Undercover drug busts often involve police officers masquerading as drug dealers. In sting operations, law enforcement officers pretend to be drug dealers and end up conducting drug sales to users or other drug dealers with the goal of making arrests and pressing charges. Generally speaking, police officers cannot coerce or physically force people into committing these acts, but they may lie to suspects during these sting operations or making misleading statements.
Officers set up these types of sting operations for a variety of reasons depending on who is the target of the operation. When police officers know that drug users look to purchase from dealers in a certain neighborhood, they might pose as drug dealers to arrest these buyers. These stings are aimed at curbing drug-related activity in neighborhoods and reducing crime, in general, in the area. When police are trying to arrest the dealers themselves, they might be able to make a case by posing as narcotics dealers themselves and conducting controlled sales.
THE CONCEPT OF ENTRAPMENT
So, in these circumstances, the question might arise as to whether the actions of a police officer might amount to “entrapment.” The answer is, unless a police officer is putting pressure on the buyer or forcing them to buy the drugs, it will not be considered entrapment. The entrapment defense applies only in a case where police are enticing a person to commit a crime, which that individual ordinarily would not have committed.
For example, selling drugs at cheaper than the market rate is not good enough to meet the bar of entrapment. Such stings are often successful when buyers end up taking the bait and buy the drugs. When dealers purchase larger quantities of drugs, they face significant drug charges as a result such as attempted to sell or transport drugs.
While it may not seem fair to press drug charges against a drug user as the result of such an undercover sting operation, law enforcement officials undertake these efforts frequently. And they are successful. An undercover police officer is also not required to admit to being an officer if questioned by a drug buyer.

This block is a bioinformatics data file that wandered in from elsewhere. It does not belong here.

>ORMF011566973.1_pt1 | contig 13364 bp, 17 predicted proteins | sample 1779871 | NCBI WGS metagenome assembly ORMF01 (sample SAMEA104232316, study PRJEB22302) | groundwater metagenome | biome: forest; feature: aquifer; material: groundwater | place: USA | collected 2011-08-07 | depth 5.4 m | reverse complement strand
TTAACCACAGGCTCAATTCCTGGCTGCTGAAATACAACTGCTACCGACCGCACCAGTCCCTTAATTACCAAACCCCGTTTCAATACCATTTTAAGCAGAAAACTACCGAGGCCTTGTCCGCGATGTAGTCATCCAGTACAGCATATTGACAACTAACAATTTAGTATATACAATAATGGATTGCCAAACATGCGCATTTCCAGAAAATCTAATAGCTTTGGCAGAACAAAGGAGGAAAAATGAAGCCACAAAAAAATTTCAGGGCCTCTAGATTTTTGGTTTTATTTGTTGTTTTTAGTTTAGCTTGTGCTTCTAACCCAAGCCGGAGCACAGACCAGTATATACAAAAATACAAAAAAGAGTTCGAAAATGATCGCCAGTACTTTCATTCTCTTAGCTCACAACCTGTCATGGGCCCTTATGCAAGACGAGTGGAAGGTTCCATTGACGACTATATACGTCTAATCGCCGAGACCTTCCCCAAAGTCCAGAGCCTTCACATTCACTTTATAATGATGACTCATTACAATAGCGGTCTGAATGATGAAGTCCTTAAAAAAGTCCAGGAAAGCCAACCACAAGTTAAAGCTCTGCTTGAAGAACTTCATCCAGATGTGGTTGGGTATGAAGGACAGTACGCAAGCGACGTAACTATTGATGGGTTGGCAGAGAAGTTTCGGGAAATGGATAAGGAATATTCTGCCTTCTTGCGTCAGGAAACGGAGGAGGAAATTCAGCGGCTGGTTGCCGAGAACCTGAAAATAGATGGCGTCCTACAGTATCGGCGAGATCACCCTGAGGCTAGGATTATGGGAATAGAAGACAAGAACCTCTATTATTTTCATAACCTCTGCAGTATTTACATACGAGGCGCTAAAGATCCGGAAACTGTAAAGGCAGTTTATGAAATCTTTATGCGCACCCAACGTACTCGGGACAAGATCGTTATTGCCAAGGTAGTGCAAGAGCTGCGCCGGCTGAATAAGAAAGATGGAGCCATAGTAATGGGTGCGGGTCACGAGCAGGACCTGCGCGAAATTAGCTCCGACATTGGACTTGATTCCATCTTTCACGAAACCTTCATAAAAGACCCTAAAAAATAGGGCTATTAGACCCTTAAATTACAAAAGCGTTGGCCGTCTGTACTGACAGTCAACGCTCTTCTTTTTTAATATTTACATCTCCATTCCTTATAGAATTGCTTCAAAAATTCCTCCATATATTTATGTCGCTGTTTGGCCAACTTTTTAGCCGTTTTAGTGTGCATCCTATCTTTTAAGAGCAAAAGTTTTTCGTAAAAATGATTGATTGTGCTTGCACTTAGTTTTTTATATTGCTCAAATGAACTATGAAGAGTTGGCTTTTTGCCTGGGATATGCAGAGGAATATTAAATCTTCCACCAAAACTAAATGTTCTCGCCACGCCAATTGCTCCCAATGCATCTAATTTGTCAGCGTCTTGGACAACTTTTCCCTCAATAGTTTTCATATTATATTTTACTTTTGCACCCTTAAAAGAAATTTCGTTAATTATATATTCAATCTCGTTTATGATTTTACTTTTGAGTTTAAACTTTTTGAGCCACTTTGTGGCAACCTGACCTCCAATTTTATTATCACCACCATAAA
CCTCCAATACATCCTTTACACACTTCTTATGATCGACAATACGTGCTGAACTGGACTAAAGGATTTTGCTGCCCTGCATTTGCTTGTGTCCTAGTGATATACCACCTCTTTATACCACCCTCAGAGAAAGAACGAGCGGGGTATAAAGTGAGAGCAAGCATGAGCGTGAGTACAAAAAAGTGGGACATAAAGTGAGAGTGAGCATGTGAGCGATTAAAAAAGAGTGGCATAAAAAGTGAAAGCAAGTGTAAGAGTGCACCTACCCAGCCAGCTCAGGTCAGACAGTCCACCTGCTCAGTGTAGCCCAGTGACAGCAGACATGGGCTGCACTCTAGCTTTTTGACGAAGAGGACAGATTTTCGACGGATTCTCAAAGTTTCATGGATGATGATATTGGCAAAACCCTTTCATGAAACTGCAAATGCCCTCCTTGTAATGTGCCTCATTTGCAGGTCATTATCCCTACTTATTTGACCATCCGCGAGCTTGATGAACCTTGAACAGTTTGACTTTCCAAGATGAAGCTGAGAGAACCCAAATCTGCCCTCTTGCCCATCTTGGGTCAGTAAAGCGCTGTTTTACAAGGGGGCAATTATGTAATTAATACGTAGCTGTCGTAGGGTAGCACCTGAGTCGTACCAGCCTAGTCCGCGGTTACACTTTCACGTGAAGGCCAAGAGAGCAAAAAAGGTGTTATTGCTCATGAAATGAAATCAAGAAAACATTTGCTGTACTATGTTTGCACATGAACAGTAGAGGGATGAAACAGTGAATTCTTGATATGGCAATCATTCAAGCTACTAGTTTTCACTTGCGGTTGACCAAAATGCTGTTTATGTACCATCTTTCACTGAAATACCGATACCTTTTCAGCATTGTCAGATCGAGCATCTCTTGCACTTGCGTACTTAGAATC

IF YOU HAVE BEEN CHARGED
If you are facing drug crime charges as a result of an undercover sting operation, the first step you should take is to contact an experienced Los Angeles drug crime defense attorney who has successfully handled similar cases. As with any criminal case, the burden of proof is on the prosecution. This means the prosecutor must prove that you committed a crime. You are innocent until proven guilty.
As far as drug crimes are concerned, you have rights. In addition to entrapment, illegal search and seizure is also a common defense in such cases. What this means is any drugs confiscated from your property or person cannot be used as evidence unless it was seized legally. Law enforcement officials must have a court warrant also known as a search warrant in most cases to conduct searches. They must also have probable cause to arrest you or make a traffic stop. For more information or to discuss your case at no cost, call one of our experienced drug crime defense lawyers.